Heath Reedy was a gift from the Rockies, a Colorado collage of strength, endurance and fortitude, who arrived at Buchanan High as a freshman three years ago.
Macy Bricks is a junior product of the district's system that hooks athletes on running at a young age, begins to groom their talents at Alta Sierra Intermediate and then funnels them into Buchanan.
One way or another, Reedy and Bricks are Central Section champions, the most recent delivered off an assembly line of red and blue that's setting standards from Chowchilla to Bakersfield.
No one could match Fernando Cabada, Kyle Alcorn, Jonathan Sanchez and Lauren Saylor.
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No one is catching the Bears' girls -- section 10-year reigning team champions in cross country.
No one is reaching their boys -- section three-year reigning team kings.
"As coaches, we really don't do anything special," Marty Simpson says.
"We don't push too hard, not too many miles. We just try to build a love of running so we don't burn kids out in any shape or form. And we really want to instill character; we want kids to be good people more than good runners."
Reedy, while arriving with gifts, found an entirely different level of competition at Buchanan, the area and state: "I had no idea about California; it's so much more than in Colorado. This is a big running community, and the kids are better earlier; they're a lot more prepared."
Then he points to those who nurture cubs to Bears: "The experience of our coaches definitely helps a lot."
Simpson's going-away party will be thrown today on the greatest prep long-distance running stage in the land -- the CIF State Cross Country Championships at Woodward Park.
His 16th and final season as Buchanan's coach finds the Bears' boys ranked fifth in the state and the girls ranked third.
He's about to wrap his arms around his wife of 40 years, Nancy, stuff some large suitcases and spend four months in Copenhagen, South Africa, Athens and Israel.
He'll not take with him a state team championship plaque, but he'll know the Bears ran with the best, and ran well.
This state gig is tough, a Junior Olympics, really.
Take last year, for example: Buchanan's boys, behind Sanchez (third), Danny Vartanian (eighth) and Reedy (13th), registered the third-best team total (77:48, five runners) in the history of Woodward Park -- a three-decade model venue in the Western United States.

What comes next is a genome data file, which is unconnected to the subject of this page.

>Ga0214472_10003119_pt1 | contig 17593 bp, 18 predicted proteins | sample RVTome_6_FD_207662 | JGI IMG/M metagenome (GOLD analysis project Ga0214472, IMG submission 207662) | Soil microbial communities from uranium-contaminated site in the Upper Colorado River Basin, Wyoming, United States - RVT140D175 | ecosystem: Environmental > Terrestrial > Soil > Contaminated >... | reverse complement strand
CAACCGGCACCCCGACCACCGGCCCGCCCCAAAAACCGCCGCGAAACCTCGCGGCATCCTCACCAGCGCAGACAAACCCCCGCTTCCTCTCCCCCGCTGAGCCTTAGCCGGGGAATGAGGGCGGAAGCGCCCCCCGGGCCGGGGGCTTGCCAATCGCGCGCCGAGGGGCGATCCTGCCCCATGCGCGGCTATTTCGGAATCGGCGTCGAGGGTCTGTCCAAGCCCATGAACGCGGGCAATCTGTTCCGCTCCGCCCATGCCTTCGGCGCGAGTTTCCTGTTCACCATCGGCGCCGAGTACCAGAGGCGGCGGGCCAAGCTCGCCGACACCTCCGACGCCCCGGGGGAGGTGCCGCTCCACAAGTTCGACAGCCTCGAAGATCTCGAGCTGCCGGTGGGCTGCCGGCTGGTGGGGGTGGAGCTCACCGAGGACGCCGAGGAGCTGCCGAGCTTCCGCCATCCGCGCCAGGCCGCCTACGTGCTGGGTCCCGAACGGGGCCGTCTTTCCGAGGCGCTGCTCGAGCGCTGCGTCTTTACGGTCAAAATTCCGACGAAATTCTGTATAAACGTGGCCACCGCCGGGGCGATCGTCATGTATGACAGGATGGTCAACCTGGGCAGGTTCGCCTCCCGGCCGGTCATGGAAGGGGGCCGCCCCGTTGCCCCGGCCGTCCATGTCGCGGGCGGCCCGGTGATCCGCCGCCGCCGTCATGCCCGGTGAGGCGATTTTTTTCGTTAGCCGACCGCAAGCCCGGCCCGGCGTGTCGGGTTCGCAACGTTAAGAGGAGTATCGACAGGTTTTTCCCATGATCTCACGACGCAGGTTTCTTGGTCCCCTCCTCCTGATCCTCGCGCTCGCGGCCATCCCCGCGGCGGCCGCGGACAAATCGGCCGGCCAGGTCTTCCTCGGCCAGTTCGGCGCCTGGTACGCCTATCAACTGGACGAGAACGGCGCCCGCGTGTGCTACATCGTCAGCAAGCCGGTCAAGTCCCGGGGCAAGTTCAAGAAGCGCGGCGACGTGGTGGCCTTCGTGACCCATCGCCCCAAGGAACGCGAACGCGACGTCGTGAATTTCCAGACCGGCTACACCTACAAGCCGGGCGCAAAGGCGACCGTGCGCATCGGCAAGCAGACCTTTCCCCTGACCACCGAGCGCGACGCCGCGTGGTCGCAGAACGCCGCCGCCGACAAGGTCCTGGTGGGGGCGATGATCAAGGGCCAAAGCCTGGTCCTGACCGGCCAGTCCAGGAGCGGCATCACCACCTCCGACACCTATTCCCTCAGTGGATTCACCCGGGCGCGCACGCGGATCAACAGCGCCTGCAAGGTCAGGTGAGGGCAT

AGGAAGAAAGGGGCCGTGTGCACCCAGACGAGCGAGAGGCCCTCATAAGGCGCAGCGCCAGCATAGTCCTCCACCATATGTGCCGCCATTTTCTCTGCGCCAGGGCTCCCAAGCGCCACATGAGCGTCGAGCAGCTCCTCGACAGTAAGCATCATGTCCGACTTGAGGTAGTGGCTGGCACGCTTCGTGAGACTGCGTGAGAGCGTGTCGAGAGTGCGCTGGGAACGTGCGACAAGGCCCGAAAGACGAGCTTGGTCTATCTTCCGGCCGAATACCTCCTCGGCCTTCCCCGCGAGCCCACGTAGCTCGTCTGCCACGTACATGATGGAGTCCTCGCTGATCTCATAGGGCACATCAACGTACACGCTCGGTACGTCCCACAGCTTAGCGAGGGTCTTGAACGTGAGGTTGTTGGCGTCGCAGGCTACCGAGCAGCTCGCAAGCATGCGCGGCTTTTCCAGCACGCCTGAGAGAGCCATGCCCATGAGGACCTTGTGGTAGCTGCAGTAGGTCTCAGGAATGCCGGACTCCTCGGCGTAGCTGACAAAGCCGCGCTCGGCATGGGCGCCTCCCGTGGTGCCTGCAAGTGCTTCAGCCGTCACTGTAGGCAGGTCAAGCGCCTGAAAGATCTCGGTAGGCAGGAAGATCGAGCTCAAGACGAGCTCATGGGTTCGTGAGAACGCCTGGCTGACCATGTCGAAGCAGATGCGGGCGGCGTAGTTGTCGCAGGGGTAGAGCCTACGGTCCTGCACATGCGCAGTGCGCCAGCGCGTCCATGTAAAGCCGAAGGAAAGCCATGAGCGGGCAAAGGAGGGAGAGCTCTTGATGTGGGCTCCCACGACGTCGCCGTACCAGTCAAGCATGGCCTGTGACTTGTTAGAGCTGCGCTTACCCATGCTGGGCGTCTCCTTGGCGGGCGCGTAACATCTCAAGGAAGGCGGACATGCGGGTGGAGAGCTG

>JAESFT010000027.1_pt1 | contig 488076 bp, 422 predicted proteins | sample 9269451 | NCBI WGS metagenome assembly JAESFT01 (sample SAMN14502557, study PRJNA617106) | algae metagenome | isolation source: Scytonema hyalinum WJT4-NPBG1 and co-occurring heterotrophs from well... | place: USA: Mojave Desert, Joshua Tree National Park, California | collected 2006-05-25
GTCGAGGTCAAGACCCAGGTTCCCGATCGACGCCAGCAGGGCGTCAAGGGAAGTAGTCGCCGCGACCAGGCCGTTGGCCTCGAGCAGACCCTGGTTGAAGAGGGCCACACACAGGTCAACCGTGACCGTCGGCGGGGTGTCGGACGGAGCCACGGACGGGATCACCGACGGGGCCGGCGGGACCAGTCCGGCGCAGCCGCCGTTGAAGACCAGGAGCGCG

Unfortunately, in the SAME race, Dana Hills-Dana Point sizzled a state-record 77:38.
Only Mead of Spokane, Wash., (77:22, Kinney West Regionals, 1993) has done better in prep annals at Woodward.
But, on the section level, no one has done better than Simpson: "I don't think I do anything special."
Yeah, we've heard that.
He has been blessed with a system that has thrived on quality depth in athletes and coaches.
Key to the district's success for 10 years was Alta Sierra coach Jason Lineau, a former Clovis High standout runner now directing Clovis North's program. He's been replaced at Alta by Dustin Beauchamp, a former Buchanan runner -- just another example of the district recycling its own.
On the varsity level, Simpson has surrounded himself with excellence in assistants Brian Weaver, James Soares and Ashley Tom.
Numbers are another key in cross country and track and field, and we're not talking about those timed on stopwatches.
Bob Fraley, the nationally acclaimed coach who recently retired at Fresno State, first established a standard-bearing program at Lemoore High by promoting the sport and cultivating depth.
At Buchanan, the competition for bodies is intense.
Understand, this is a school that has also won section titles this fall in boys water polo and girls tennis, is favored to land another in football, and just missed in a few others.
It's made possible because this is a school that has roughly 1,000 students, more than a third of its enrollment, participate in athletics.
In cross country, Simpson says -- again -- "We just set up workouts, nothing special."
Not true, coach. It's been special, indeed.